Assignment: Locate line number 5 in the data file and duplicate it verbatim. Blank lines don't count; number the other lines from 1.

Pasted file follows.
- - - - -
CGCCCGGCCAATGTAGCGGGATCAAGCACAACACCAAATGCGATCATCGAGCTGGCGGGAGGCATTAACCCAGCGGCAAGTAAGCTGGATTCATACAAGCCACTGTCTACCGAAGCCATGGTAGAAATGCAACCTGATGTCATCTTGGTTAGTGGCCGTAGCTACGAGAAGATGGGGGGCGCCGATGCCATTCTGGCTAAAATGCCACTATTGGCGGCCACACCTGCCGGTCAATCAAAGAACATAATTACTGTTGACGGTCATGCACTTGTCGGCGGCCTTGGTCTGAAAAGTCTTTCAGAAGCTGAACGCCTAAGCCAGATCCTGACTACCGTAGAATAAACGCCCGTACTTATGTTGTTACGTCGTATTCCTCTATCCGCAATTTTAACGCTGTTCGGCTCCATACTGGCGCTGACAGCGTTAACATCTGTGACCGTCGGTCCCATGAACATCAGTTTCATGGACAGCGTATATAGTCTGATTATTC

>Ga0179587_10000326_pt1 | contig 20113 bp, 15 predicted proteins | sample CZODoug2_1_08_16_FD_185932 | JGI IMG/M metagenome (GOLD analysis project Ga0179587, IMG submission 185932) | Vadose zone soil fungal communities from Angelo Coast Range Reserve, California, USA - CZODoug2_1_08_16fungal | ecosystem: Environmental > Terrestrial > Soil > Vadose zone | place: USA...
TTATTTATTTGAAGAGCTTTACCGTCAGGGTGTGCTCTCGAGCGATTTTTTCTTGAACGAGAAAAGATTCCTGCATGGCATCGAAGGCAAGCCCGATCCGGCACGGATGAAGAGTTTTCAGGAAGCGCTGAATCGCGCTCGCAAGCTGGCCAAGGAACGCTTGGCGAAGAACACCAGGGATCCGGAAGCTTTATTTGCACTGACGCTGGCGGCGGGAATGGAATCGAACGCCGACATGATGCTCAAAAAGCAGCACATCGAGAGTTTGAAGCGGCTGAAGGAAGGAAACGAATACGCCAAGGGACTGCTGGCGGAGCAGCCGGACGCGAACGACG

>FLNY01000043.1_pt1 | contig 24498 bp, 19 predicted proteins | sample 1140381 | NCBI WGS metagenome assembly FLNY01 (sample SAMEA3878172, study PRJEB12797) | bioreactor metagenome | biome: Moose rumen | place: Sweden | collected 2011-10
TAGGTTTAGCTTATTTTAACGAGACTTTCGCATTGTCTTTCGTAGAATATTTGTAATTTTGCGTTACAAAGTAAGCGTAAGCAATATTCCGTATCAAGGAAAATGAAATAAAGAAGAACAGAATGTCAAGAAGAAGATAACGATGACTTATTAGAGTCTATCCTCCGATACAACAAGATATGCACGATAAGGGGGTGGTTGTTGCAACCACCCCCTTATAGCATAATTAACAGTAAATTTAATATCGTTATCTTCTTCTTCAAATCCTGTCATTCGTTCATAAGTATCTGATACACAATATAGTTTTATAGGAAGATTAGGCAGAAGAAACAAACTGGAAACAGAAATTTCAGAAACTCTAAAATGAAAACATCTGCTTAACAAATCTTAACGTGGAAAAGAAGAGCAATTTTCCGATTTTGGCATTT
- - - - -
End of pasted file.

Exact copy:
TAGGTTTAGCTTATTTTAACGAGACTTTCGCATTGTCTTTCGTAGAATATTTGTAATTTTGCGTTACAAAGTAAGCGTAAGCAATATTCCGTATCAAGGAAAATGAAATAAAGAAGAACAGAATGTCAAGAAGAAGATAACGATGACTTATTAGAGTCTATCCTCCGATACAACAAGATATGCACGATAAGGGGGTGGTTGTTGCAACCACCCCCTTATAGCATAATTAACAGTAAATTTAATATCGTTATCTTCTTCTTCAAATCCTGTCATTCGTTCATAAGTATCTGATACACAATATAGTTTTATAGGAAGATTAGGCAGAAGAAACAAACTGGAAACAGAAATTTCAGAAACTCTAAAATGAAAACATCTGCTTAACAAATCTTAACGTGGAAAAGAAGAGCAATTTTCCGATTTTGGCATTT